A Surrey man’s jaw dropped when he opened his condo’s water bill this year.
It was a whopping $14,000.
“It was just shocking to me.”
The number seemed extremely high, so James Nicholson ventured down to the building’s basement to find out their actual water usage.
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Nicholson discovered his 57-unit condo’s actual running grand total on the metre was 76,175 cubic metres. That was in late April.
The bill issued by the City of Surrey in February was for 79,086.
“That’s 2.9 million litres of water they were off,” he said. “We’re not talking a small percentage.”
It turns out they were overcharged more than $4,500 and the city has since corrected the error.
An April 21 email from the city says the bill was adjusted “as per the reread,” which Nicholson said is in reference to the picture he took of their meter.
“We had to do our own investigation to discover this area,” he noted. “Of concern is that they did not send anyone to our residence to read the meter and verify the readings when we raised our concerns. They ended up coming in late June or early July to read it for our most recent bill.”
But here’s the kicker — the strata paid the inflated bill one day late and were on the hook for a fine of nearly $460 on the correct amount as a result.
“We had to take out a loan to pay the $14,000 water bill,” Nicholson told the Surrey Now-Leader Thursday morning. “We just couldn’t afford that. If it was the proper amount to begin with we would’ve been able to pay that bill.
“Charging us a penalty because we didn’t pay their inaccurate amount?” he questioned. “And we paid the inaccurate only one day late.”
Nicholson said the strata called city hall repeatedly asking for the penalty to be waived, and were shot down every time.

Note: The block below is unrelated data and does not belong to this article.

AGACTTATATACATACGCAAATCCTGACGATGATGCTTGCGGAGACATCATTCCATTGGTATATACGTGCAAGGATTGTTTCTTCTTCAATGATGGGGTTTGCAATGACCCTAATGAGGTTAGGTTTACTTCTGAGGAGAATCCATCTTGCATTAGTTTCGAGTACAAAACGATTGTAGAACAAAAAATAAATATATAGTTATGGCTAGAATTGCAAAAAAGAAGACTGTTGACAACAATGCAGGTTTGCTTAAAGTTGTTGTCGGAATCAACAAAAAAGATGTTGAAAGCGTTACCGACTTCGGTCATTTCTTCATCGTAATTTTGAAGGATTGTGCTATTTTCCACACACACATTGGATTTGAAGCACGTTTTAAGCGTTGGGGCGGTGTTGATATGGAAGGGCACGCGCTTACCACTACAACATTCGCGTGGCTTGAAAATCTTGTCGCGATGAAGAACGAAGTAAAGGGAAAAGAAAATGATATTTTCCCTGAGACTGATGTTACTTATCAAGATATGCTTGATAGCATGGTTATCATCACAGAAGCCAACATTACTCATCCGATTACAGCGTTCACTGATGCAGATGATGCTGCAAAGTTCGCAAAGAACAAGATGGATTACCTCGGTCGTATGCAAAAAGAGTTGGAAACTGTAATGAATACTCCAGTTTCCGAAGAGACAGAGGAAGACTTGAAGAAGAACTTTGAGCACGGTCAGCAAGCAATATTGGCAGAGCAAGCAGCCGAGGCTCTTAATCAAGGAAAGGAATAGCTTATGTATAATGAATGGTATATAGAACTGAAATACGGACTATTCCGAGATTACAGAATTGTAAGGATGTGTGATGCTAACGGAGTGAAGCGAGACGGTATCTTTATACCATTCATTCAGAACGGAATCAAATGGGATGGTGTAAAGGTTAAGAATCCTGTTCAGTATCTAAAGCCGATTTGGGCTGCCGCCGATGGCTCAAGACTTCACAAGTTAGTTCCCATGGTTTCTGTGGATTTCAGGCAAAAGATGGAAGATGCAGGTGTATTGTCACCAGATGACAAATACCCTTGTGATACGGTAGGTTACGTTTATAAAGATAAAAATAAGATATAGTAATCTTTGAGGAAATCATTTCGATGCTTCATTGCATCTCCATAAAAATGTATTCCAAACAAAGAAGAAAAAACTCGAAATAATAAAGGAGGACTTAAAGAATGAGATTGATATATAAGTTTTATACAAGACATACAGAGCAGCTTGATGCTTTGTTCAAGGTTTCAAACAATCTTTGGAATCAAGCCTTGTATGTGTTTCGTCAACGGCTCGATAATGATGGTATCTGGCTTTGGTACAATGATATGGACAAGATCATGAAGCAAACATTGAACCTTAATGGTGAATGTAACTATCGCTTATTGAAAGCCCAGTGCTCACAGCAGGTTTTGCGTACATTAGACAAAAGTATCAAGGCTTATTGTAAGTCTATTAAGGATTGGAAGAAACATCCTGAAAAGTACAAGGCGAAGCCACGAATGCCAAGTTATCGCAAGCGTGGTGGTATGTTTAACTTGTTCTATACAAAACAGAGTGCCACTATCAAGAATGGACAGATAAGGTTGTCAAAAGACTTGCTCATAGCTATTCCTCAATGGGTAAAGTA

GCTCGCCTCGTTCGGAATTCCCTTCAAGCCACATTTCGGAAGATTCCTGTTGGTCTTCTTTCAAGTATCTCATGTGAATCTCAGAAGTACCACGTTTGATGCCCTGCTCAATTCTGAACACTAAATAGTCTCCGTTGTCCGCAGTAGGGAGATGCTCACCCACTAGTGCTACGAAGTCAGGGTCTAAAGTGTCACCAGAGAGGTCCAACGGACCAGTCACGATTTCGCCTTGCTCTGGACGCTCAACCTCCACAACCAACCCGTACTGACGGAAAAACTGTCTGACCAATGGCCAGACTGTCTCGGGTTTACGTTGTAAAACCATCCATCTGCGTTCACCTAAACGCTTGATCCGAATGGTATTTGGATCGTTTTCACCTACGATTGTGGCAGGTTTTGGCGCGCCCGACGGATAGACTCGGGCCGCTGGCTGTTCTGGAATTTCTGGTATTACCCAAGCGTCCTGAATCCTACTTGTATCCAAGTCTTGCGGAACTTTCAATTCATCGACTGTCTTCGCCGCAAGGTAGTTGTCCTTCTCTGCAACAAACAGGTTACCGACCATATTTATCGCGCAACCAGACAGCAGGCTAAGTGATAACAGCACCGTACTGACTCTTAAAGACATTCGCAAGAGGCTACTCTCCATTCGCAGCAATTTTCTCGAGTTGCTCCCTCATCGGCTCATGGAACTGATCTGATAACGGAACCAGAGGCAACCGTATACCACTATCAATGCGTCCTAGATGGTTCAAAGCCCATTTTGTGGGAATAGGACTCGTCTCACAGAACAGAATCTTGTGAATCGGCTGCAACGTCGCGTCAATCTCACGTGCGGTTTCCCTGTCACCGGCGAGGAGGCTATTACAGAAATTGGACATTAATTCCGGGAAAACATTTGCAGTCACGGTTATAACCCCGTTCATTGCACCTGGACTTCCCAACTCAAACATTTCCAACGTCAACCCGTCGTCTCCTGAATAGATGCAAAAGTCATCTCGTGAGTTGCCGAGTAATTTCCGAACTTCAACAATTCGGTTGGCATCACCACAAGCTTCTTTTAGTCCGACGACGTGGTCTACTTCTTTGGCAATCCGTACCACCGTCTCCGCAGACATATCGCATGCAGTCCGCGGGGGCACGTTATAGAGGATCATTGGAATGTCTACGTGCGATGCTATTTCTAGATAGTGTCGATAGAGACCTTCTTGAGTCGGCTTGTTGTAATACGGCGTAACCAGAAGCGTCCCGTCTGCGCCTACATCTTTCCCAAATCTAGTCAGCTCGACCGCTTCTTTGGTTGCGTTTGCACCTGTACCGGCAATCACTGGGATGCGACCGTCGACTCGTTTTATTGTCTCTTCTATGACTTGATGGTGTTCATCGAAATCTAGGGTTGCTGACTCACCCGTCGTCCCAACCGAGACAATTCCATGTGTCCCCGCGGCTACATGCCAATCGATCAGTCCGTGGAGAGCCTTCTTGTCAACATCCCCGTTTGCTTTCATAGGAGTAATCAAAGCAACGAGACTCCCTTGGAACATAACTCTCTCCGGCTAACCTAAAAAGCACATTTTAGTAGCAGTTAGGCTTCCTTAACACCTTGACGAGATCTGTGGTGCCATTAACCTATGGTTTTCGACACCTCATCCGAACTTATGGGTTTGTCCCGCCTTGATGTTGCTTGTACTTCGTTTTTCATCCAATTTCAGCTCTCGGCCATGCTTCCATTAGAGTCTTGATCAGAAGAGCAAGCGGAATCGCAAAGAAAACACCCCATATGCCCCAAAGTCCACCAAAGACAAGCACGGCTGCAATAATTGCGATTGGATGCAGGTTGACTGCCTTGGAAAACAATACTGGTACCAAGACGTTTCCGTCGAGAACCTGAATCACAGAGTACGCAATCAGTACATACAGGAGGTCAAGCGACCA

“They say, ‘Nothing we can do, nothing we can do. We almost never refund any penalties.'”
After the Now-Leader inquired to the city about the penalty, it was revealed they had just decided to waive it.
“It’s been escalated to our management just as of yesterday,” Kam Grewal, Surrey’s manager of finance, told the Now-Leader Thursday afternoon. “It just came to my attention in the last couple of hours.”
The city will be “reversing the penalty,” he assured.
Grewal said the original meter error was made by a former contractor.
“I know there were some issues with the former contractor,” he noted.
Typically, the city will refer to the meters instead of estimating, said Grewal, but explained there are exceptions.
“Sometimes we will estimate if the weather’s bad or the contractor cannot read the meter,” he said. “Usually they are checked, as long as they’re accessible and visible and weather permitting.”
The decision to reverse the late charge was welcome news to Nicholson.
But Nicholson wonders if other buildings are being billed in the same way and urges everyone to “check their meters themselves and compare it to their bill.”
“How many other condos are just paying and not looking at their reading?”
He added: “It would’ve been great to just get an apology,” for the “grossly inaccurate bill.”